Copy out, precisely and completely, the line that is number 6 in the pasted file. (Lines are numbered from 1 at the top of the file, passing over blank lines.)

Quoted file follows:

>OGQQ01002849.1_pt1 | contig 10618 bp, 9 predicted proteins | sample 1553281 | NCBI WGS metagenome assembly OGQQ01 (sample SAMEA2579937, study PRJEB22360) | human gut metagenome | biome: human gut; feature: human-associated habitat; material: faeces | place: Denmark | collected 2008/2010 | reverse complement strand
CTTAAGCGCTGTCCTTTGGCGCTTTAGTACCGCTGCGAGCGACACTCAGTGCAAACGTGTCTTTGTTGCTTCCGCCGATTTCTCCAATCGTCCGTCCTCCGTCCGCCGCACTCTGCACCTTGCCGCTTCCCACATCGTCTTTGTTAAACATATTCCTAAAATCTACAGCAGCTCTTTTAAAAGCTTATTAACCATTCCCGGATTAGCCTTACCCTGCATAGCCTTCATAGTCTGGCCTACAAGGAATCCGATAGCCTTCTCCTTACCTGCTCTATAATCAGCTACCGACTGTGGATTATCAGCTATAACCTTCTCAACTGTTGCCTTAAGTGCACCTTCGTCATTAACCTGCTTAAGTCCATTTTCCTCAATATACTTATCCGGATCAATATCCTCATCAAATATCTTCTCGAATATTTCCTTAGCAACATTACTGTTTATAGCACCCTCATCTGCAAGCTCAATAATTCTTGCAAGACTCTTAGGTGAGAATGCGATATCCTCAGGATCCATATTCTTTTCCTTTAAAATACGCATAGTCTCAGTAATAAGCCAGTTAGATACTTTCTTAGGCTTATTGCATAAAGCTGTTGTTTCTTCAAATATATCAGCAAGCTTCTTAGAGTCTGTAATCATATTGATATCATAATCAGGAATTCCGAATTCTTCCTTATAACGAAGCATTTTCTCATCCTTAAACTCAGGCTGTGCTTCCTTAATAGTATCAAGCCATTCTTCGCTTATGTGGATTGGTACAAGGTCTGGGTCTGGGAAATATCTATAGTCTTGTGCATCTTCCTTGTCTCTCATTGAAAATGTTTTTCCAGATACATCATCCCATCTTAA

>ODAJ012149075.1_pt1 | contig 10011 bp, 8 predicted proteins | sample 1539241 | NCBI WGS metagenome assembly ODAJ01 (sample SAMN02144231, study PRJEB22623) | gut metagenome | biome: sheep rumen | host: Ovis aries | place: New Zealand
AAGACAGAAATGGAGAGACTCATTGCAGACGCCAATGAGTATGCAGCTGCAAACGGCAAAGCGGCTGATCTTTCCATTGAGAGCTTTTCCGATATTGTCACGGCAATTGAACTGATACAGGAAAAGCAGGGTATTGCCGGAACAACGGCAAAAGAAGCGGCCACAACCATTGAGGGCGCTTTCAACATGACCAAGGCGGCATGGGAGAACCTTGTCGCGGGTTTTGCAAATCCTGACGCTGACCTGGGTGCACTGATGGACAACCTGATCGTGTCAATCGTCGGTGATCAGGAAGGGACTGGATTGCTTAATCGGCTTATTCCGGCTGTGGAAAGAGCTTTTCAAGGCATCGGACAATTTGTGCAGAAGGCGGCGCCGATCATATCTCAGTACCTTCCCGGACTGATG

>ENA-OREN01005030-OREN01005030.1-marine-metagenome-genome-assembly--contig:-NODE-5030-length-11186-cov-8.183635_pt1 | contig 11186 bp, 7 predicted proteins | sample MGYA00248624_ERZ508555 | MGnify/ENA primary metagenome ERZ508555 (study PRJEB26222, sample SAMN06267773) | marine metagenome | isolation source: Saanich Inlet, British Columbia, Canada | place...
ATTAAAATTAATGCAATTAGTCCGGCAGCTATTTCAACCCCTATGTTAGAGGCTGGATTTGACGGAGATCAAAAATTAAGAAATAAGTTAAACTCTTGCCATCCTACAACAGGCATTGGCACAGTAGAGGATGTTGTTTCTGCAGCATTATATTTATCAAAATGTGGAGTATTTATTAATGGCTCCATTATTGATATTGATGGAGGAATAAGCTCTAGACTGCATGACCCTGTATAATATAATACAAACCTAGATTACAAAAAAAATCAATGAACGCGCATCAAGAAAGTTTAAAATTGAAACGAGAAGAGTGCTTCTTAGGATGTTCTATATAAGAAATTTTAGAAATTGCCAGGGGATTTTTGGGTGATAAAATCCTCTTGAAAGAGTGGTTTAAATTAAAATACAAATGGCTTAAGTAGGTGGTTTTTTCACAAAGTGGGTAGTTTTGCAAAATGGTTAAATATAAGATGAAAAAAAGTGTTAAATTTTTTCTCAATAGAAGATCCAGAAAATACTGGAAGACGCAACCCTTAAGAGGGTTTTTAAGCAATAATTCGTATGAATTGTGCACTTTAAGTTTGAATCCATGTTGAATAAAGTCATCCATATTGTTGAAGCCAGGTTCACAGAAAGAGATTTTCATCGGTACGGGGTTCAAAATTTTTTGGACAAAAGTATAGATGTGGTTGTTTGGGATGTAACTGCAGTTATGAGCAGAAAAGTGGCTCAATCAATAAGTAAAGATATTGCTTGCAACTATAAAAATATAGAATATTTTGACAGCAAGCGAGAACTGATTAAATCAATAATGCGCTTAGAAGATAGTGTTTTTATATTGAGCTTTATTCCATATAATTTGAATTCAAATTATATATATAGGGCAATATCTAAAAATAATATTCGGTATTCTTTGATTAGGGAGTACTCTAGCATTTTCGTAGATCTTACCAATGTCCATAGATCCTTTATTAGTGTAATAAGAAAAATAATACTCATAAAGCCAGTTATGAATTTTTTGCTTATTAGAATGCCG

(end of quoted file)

ATTAAAATTAATGCAATTAGTCCGGCAGCTATTTCAACCCCTATGTTAGAGGCTGGATTTGACGGAGATCAAAAATTAAGAAATAAGTTAAACTCTTGCCATCCTACAACAGGCATTGGCACAGTAGAGGATGTTGTTTCTGCAGCATTATATTTATCAAAATGTGGAGTATTTATTAATGGCTCCATTATTGATATTGATGGAGGAATAAGCTCTAGACTGCATGACCCTGTATAATATAATACAAACCTAGATTACAAAAAAAATCAATGAACGCGCATCAAGAAAGTTTAAAATTGAAACGAGAAGAGTGCTTCTTAGGATGTTCTATATAAGAAATTTTAGAAATTGCCAGGGGATTTTTGGGTGATAAAATCCTCTTGAAAGAGTGGTTTAAATTAAAATACAAATGGCTTAAGTAGGTGGTTTTTTCACAAAGTGGGTAGTTTTGCAAAATGGTTAAATATAAGATGAAAAAAAGTGTTAAATTTTTTCTCAATAGAAGATCCAGAAAATACTGGAAGACGCAACCCTTAAGAGGGTTTTTAAGCAATAATTCGTATGAATTGTGCACTTTAAGTTTGAATCCATGTTGAATAAAGTCATCCATATTGTTGAAGCCAGGTTCACAGAAAGAGATTTTCATCGGTACGGGGTTCAAAATTTTTTGGACAAAAGTATAGATGTGGTTGTTTGGGATGTAACTGCAGTTATGAGCAGAAAAGTGGCTCAATCAATAAGTAAAGATATTGCTTGCAACTATAAAAATATAGAATATTTTGACAGCAAGCGAGAACTGATTAAATCAATAATGCGCTTAGAAGATAGTGTTTTTATATTGAGCTTTATTCCATATAATTTGAATTCAAATTATATATATAGGGCAATATCTAAAAATAATATTCGGTATTCTTTGATTAGGGAGTACTCTAGCATTTTCGTAGATCTTACCAATGTCCATAGATCCTTTATTAGTGTAATAAGAAAAATAATACTCATAAAGCCAGTTATGAATTTTTTGCTTATTAGAATGCCG